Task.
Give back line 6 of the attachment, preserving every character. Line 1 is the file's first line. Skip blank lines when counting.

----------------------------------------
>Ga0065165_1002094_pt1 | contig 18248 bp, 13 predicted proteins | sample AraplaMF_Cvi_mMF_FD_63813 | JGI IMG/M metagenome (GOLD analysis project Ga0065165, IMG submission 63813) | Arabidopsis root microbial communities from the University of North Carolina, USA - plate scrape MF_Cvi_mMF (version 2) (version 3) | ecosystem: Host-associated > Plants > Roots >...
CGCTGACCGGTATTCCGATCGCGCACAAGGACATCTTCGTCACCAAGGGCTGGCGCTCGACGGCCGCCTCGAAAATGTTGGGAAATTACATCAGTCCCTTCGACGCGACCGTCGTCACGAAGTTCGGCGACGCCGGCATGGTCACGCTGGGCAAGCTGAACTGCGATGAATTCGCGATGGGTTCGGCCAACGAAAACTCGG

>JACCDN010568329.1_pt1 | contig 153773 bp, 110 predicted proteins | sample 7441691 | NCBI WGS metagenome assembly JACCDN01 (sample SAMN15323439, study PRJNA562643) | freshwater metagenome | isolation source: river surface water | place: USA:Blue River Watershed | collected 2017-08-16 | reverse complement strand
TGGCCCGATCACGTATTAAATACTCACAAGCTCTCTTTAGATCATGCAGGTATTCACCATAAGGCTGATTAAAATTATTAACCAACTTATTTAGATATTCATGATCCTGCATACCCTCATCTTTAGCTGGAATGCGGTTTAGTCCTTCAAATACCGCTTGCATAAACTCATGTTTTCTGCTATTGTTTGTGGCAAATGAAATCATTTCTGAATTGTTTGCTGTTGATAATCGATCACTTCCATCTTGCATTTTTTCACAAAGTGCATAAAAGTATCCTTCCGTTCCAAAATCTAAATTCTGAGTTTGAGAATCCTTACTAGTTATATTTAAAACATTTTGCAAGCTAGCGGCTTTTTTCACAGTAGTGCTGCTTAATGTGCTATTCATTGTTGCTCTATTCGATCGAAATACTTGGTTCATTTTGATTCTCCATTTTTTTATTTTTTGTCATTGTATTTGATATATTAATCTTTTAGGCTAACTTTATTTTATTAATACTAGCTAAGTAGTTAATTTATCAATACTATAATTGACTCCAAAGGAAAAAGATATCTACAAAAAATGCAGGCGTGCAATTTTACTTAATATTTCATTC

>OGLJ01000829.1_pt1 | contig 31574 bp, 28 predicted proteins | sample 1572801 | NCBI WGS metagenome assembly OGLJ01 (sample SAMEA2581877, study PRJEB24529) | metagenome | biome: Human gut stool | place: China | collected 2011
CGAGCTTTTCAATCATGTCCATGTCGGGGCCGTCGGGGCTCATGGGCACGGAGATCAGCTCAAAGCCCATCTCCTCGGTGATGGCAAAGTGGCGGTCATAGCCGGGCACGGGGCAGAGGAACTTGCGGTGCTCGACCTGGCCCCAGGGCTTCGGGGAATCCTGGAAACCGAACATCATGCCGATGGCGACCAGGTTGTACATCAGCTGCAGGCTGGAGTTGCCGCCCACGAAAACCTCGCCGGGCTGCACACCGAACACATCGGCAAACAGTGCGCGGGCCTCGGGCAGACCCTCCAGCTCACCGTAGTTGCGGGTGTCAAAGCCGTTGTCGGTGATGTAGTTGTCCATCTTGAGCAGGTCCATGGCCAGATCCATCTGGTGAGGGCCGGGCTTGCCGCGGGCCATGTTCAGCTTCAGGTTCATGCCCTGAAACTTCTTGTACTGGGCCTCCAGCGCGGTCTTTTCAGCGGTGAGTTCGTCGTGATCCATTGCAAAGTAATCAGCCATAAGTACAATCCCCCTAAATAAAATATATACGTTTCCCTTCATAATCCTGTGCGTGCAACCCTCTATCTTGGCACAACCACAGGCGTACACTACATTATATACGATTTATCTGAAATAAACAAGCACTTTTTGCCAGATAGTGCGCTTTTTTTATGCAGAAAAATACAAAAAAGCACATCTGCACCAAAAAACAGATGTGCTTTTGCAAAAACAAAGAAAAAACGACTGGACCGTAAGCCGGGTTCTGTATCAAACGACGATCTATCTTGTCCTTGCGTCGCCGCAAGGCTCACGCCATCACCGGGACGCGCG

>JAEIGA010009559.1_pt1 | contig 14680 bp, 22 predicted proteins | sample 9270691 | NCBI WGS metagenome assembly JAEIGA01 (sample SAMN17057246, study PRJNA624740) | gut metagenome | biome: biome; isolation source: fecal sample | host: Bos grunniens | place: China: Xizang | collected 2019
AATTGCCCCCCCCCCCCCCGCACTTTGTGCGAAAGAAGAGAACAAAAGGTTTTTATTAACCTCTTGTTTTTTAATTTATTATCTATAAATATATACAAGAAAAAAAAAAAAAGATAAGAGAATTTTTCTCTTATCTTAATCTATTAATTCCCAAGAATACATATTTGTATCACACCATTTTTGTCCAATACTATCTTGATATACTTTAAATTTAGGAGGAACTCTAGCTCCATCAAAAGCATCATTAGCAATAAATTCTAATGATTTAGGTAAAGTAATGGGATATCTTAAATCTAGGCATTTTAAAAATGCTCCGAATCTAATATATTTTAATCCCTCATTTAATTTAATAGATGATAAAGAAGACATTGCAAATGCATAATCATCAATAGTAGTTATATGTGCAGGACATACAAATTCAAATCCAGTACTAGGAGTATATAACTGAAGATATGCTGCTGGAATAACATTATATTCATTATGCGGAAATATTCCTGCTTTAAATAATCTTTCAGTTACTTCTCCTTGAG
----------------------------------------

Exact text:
CGAGCTTTTCAATCATGTCCATGTCGGGGCCGTCGGGGCTCATGGGCACGGAGATCAGCTCAAAGCCCATCTCCTCGGTGATGGCAAAGTGGCGGTCATAGCCGGGCACGGGGCAGAGGAACTTGCGGTGCTCGACCTGGCCCCAGGGCTTCGGGGAATCCTGGAAACCGAACATCATGCCGATGGCGACCAGGTTGTACATCAGCTGCAGGCTGGAGTTGCCGCCCACGAAAACCTCGCCGGGCTGCACACCGAACACATCGGCAAACAGTGCGCGGGCCTCGGGCAGACCCTCCAGCTCACCGTAGTTGCGGGTGTCAAAGCCGTTGTCGGTGATGTAGTTGTCCATCTTGAGCAGGTCCATGGCCAGATCCATCTGGTGAGGGCCGGGCTTGCCGCGGGCCATGTTCAGCTTCAGGTTCATGCCCTGAAACTTCTTGTACTGGGCCTCCAGCGCGGTCTTTTCAGCGGTGAGTTCGTCGTGATCCATTGCAAAGTAATCAGCCATAAGTACAATCCCCCTAAATAAAATATATACGTTTCCCTTCATAATCCTGTGCGTGCAACCCTCTATCTTGGCACAACCACAGGCGTACACTACATTATATACGATTTATCTGAAATAAACAAGCACTTTTTGCCAGATAGTGCGCTTTTTTTATGCAGAAAAATACAAAAAAGCACATCTGCACCAAAAAACAGATGTGCTTTTGCAAAAACAAAGAAAAAACGACTGGACCGTAAGCCGGGTTCTGTATCAAACGACGATCTATCTTGTCCTTGCGTCGCCGCAAGGCTCACGCCATCACCGGGACGCGCG